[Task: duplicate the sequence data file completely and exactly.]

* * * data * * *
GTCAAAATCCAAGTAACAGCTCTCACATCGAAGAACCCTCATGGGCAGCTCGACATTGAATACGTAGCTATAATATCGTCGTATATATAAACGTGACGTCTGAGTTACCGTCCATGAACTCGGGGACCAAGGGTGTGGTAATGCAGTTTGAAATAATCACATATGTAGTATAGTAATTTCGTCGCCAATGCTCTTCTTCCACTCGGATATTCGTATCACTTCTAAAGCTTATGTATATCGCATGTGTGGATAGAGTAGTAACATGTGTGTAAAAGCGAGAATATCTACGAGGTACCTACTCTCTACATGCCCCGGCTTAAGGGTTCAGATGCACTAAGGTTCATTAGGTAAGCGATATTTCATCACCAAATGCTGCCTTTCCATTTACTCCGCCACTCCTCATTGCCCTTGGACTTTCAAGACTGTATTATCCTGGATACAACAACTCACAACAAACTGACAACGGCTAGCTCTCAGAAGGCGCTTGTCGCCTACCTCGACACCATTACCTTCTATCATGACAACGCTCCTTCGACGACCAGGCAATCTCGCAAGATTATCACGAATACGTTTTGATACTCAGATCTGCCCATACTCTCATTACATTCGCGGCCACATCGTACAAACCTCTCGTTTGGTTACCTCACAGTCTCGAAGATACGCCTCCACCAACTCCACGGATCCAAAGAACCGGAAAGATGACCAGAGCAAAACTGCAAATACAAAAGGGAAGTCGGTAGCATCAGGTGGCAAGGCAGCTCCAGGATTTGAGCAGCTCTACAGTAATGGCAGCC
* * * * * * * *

GTCAAAATCCAAGTAACAGCTCTCACATCGAAGAACCCTCATGGGCAGCTCGACATTGAATACGTAGCTATAATATCGTCGTATATATAAACGTGACGTCTGAGTTACCGTCCATGAACTCGGGGACCAAGGGTGTGGTAATGCAGTTTGAAATAATCACATATGTAGTATAGTAATTTCGTCGCCAATGCTCTTCTTCCACTCGGATATTCGTATCACTTCTAAAGCTTATGTATATCGCATGTGTGGATAGAGTAGTAACATGTGTGTAAAAGCGAGAATATCTACGAGGTACCTACTCTCTACATGCCCCGGCTTAAGGGTTCAGATGCACTAAGGTTCATTAGGTAAGCGATATTTCATCACCAAATGCTGCCTTTCCATTTACTCCGCCACTCCTCATTGCCCTTGGACTTTCAAGACTGTATTATCCTGGATACAACAACTCACAACAAACTGACAACGGCTAGCTCTCAGAAGGCGCTTGTCGCCTACCTCGACACCATTACCTTCTATCATGACAACGCTCCTTCGACGACCAGGCAATCTCGCAAGATTATCACGAATACGTTTTGATACTCAGATCTGCCCATACTCTCATTACATTCGCGGCCACATCGTACAAACCTCTCGTTTGGTTACCTCACAGTCTCGAAGATACGCCTCCACCAACTCCACGGATCCAAAGAACCGGAAAGATGACCAGAGCAAAACTGCAAATACAAAAGGGAAGTCGGTAGCATCAGGTGGCAAGGCAGCTCCAGGATTTGAGCAGCTCTACAGTAATGGCAGCC